We are in the midst of the school holidays where many take annual leave to go away and catch some sun with friends and family. Despite being the most expensive time of the year to travel, thousands of Brits will make their way to their closest airport before embarking on hours of waiting at check in, luggage collection and transfers to finally arrive at the picturesque destination that they once saw on the laptop screen of blue seas and white sands when the holiday was purchased.
According to the latest research conducted by ElectricTobacconist.co.uk as part of the UK Gadget Usage Report 2017, revealed that just 9% of Brits say that they intend to have a technology-free holiday and ‘log-off’. Only 9% of the 1,000 asked will switch off for summer. It was discovered as many as 1 in 5 (20%) plan to travel with at least five gadgets in their luggage (excluding smartphones) – equating to over £1,000 of equipment. The research also found that 1 in 4 (23%) plan to take their laptop on holiday with them. Isn’t a holiday the chance to escape work pressures and have some much-needed R&R before returning back to the office?
Pascal Culverhouse, founder and CEO at ElectricTobacconist.co.uk, commented on the findings:
“These figures highlight how the growing use of technology calls for workers to assess how they utilise their holidays and make more effort to put down gadgets when they don’t really need them. Using a lot of technology tends to stimulate the mind rather than calm it, meaning that a holiday spent in this way won’t have the same positive benefits in terms of emotional health.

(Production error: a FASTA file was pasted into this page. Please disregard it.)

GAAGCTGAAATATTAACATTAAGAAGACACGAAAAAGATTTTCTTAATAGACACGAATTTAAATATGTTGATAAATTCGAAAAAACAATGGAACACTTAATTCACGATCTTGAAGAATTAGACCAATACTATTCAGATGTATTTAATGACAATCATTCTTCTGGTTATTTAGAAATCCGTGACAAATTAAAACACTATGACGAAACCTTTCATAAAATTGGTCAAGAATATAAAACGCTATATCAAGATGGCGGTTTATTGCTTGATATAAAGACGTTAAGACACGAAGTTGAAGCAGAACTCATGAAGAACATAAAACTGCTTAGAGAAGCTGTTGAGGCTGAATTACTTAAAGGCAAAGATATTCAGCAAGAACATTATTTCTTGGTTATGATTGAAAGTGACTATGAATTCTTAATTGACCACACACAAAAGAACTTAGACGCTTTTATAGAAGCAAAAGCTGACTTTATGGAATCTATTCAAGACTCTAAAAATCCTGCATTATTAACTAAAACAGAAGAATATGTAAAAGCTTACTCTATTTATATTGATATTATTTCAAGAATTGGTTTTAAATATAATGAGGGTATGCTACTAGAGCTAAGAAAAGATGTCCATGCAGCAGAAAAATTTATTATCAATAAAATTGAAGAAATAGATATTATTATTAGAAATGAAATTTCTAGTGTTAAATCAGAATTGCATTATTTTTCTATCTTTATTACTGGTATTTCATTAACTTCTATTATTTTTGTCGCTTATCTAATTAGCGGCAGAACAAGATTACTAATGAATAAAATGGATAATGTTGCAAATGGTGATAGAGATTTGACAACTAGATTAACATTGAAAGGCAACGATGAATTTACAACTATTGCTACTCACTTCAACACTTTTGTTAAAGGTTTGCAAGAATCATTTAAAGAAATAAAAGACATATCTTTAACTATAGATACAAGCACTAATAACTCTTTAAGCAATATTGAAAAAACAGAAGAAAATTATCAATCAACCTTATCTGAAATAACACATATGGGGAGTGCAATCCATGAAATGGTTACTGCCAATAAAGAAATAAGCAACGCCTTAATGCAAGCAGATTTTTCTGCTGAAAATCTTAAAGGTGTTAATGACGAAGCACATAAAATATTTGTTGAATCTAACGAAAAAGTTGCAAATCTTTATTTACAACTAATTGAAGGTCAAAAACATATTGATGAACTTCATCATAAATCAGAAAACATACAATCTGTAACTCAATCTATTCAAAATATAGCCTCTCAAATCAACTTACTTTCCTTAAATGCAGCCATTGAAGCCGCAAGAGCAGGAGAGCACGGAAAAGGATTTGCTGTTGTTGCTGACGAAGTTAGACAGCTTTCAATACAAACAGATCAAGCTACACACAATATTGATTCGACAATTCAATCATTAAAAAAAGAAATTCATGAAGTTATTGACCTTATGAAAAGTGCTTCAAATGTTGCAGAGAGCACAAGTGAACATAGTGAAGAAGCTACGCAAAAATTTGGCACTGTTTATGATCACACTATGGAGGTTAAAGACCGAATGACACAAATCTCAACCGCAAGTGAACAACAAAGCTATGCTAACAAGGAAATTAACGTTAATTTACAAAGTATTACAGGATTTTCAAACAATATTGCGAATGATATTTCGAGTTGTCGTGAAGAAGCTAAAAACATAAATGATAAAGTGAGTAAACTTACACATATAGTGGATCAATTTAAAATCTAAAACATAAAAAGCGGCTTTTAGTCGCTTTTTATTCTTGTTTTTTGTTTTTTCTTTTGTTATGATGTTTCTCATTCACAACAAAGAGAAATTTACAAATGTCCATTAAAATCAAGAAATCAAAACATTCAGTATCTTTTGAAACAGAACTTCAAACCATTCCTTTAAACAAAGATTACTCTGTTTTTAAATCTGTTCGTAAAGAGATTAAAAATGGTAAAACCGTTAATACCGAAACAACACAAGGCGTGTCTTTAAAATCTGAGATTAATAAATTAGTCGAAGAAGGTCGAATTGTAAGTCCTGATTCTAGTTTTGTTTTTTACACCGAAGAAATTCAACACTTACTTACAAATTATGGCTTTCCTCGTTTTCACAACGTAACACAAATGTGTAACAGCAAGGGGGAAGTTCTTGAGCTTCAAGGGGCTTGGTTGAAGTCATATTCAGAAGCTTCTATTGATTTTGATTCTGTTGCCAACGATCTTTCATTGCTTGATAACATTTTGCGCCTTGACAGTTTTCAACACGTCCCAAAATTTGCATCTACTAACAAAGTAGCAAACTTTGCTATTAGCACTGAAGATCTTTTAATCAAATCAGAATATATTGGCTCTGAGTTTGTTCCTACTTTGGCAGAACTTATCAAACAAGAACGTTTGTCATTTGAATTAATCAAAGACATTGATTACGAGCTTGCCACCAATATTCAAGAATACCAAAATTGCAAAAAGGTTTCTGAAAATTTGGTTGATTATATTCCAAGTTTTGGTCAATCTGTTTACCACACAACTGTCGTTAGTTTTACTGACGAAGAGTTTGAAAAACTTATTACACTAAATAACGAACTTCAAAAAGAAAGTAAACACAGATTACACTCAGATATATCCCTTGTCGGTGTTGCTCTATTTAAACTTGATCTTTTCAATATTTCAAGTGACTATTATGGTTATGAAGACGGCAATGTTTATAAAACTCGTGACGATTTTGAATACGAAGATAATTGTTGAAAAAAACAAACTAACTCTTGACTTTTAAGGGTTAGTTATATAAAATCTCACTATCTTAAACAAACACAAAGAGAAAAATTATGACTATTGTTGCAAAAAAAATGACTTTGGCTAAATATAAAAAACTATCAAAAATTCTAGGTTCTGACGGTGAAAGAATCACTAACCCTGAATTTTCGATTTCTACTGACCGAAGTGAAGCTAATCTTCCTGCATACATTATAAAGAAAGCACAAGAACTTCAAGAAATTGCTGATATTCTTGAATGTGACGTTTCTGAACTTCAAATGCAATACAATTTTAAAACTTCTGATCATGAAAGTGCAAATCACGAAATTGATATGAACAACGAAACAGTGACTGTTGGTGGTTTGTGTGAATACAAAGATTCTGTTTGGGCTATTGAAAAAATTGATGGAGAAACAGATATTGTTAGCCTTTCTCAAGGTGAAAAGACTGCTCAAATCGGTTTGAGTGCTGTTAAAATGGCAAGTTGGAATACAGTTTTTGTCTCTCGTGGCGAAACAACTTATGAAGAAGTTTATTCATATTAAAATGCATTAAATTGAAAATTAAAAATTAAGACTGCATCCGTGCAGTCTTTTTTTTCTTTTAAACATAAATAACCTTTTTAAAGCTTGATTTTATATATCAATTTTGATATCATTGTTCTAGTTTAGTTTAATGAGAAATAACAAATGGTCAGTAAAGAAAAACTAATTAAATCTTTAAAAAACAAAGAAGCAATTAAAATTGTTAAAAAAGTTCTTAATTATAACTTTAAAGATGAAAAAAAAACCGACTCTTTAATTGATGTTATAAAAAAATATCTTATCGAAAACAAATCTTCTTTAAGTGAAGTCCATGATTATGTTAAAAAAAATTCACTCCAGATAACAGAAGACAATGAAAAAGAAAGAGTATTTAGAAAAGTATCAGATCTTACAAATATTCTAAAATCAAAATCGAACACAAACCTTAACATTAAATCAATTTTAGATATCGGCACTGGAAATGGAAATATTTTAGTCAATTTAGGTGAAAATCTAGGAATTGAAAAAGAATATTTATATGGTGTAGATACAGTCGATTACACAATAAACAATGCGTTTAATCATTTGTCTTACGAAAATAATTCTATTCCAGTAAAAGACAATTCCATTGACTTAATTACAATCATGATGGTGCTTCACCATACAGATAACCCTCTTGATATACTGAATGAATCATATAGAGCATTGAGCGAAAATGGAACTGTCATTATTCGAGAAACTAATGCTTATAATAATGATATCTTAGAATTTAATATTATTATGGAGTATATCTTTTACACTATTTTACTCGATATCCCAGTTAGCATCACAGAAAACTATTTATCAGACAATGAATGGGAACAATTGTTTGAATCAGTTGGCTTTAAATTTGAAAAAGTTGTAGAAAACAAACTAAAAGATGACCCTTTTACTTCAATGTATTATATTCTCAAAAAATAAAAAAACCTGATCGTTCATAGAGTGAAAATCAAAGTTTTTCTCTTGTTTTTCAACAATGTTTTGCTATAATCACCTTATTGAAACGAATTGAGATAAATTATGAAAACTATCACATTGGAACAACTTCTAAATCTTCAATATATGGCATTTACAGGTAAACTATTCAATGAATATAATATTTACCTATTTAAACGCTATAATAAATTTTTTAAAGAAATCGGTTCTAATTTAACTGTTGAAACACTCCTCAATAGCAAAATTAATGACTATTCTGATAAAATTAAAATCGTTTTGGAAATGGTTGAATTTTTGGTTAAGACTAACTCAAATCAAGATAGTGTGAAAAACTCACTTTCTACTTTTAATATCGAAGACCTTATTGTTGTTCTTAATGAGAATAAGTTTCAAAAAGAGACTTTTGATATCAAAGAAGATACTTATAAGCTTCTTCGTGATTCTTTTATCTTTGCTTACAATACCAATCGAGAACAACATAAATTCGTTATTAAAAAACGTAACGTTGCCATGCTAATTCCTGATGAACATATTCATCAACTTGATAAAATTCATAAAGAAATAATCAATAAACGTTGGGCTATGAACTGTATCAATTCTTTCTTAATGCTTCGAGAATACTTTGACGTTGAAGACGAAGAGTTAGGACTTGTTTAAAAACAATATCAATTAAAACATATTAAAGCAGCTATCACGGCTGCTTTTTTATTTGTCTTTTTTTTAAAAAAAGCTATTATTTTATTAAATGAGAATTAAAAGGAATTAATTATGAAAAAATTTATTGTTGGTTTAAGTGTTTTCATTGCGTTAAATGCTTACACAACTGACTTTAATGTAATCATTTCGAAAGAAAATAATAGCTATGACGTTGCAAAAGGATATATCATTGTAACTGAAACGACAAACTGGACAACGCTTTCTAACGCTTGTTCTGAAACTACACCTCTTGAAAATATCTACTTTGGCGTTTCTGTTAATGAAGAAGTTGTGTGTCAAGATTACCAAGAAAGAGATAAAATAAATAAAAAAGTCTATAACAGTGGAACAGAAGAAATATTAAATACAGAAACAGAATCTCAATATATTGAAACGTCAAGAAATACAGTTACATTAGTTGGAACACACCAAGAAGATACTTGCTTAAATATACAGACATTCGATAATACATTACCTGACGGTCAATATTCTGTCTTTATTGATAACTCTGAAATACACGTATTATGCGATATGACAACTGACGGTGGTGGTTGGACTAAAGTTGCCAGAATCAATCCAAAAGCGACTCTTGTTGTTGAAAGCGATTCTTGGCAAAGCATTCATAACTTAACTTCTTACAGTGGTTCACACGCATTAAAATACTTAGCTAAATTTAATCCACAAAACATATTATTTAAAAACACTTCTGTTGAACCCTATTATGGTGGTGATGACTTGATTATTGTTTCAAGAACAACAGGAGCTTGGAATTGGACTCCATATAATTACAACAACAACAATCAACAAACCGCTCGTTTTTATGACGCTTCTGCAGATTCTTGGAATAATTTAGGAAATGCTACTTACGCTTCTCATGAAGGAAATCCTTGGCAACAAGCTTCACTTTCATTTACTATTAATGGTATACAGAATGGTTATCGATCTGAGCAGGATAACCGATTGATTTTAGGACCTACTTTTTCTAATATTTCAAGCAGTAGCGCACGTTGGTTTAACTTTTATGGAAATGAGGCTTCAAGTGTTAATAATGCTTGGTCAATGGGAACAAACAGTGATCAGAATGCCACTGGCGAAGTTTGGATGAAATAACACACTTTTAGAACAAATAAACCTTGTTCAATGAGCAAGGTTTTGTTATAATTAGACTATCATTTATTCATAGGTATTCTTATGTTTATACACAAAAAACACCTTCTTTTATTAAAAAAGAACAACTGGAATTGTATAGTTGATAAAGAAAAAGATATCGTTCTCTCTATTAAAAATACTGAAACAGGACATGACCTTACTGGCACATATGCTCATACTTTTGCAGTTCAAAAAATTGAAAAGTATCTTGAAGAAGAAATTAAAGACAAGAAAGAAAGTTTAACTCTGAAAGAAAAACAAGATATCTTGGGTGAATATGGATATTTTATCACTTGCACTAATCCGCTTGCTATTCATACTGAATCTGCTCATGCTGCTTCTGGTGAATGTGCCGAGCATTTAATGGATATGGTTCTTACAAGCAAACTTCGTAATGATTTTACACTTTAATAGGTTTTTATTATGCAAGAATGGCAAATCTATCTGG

“Even though we are aware of the benefits of taking a full digital detox on the occasions when we get the time out of the office to unwind, it seems we still can’t switch off entirely and actually want to surround ourselves with more rather than less technology.
“Employees who are subject to high levels of stress yet are unable to rest when it’s needed, risk affecting their well-being and productivity. It is important for businesses to highlight the importance of switching off and encourage employees to leave their work technology at home when going on holiday, turning off emails where possible, for the duration of their break.”
When we talk about gadgets, we forget just how many have now forced their way into our daily lives from smart phones to battery recharges, including Fitbits and drones. The number of gadgets that have increased over the years to become integral parts of our lives has made switching off more and more difficult. The need to be constantly connected overwhelms many people and even when sat on a gorgeous beach with a cocktail in hand, many people feel the need to Instagram the picture rather than sit there and enjoy it. Some jobs don’t allow for people to switch off due to overgrowing pressure and stress, but even a day of being disconnected will do you the world of good. Even if that’s sat in your back garden with a good paperback book (not a tablet!)
The full report can be found here.